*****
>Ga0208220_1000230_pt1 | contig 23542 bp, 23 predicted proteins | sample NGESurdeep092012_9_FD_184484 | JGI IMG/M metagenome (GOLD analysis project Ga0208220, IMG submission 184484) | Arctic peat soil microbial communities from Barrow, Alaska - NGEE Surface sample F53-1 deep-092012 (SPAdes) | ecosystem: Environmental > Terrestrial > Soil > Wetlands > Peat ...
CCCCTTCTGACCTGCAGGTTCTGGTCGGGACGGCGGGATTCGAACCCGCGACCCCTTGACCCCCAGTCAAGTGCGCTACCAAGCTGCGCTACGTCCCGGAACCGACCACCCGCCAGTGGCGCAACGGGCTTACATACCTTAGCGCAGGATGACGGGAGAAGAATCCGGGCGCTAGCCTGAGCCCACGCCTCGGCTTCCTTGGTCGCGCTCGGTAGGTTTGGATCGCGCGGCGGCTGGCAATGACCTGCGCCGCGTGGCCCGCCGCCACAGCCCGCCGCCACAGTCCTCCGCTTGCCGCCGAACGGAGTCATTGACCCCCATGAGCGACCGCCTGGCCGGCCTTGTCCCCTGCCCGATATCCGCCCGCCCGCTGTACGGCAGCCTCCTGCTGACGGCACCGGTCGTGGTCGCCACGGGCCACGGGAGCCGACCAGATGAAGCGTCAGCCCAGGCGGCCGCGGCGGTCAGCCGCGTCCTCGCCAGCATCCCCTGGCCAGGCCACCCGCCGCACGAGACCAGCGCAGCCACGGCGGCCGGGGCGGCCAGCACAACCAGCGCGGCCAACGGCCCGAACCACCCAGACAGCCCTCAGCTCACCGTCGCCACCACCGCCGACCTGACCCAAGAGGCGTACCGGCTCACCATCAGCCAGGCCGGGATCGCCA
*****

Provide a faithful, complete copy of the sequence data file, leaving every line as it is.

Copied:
>Ga0208220_1000230_pt1 | contig 23542 bp, 23 predicted proteins | sample NGESurdeep092012_9_FD_184484 | JGI IMG/M metagenome (GOLD analysis project Ga0208220, IMG submission 184484) | Arctic peat soil microbial communities from Barrow, Alaska - NGEE Surface sample F53-1 deep-092012 (SPAdes) | ecosystem: Environmental > Terrestrial > Soil > Wetlands > Peat ...
CCCCTTCTGACCTGCAGGTTCTGGTCGGGACGGCGGGATTCGAACCCGCGACCCCTTGACCCCCAGTCAAGTGCGCTACCAAGCTGCGCTACGTCCCGGAACCGACCACCCGCCAGTGGCGCAACGGGCTTACATACCTTAGCGCAGGATGACGGGAGAAGAATCCGGGCGCTAGCCTGAGCCCACGCCTCGGCTTCCTTGGTCGCGCTCGGTAGGTTTGGATCGCGCGGCGGCTGGCAATGACCTGCGCCGCGTGGCCCGCCGCCACAGCCCGCCGCCACAGTCCTCCGCTTGCCGCCGAACGGAGTCATTGACCCCCATGAGCGACCGCCTGGCCGGCCTTGTCCCCTGCCCGATATCCGCCCGCCCGCTGTACGGCAGCCTCCTGCTGACGGCACCGGTCGTGGTCGCCACGGGCCACGGGAGCCGACCAGATGAAGCGTCAGCCCAGGCGGCCGCGGCGGTCAGCCGCGTCCTCGCCAGCATCCCCTGGCCAGGCCACCCGCCGCACGAGACCAGCGCAGCCACGGCGGCCGGGGCGGCCAGCACAACCAGCGCGGCCAACGGCCCGAACCACCCAGACAGCCCTCAGCTCACCGTCGCCACCACCGCCGACCTGACCCAAGAGGCGTACCGGCTCACCATCAGCCAGGCCGGGATCGCCA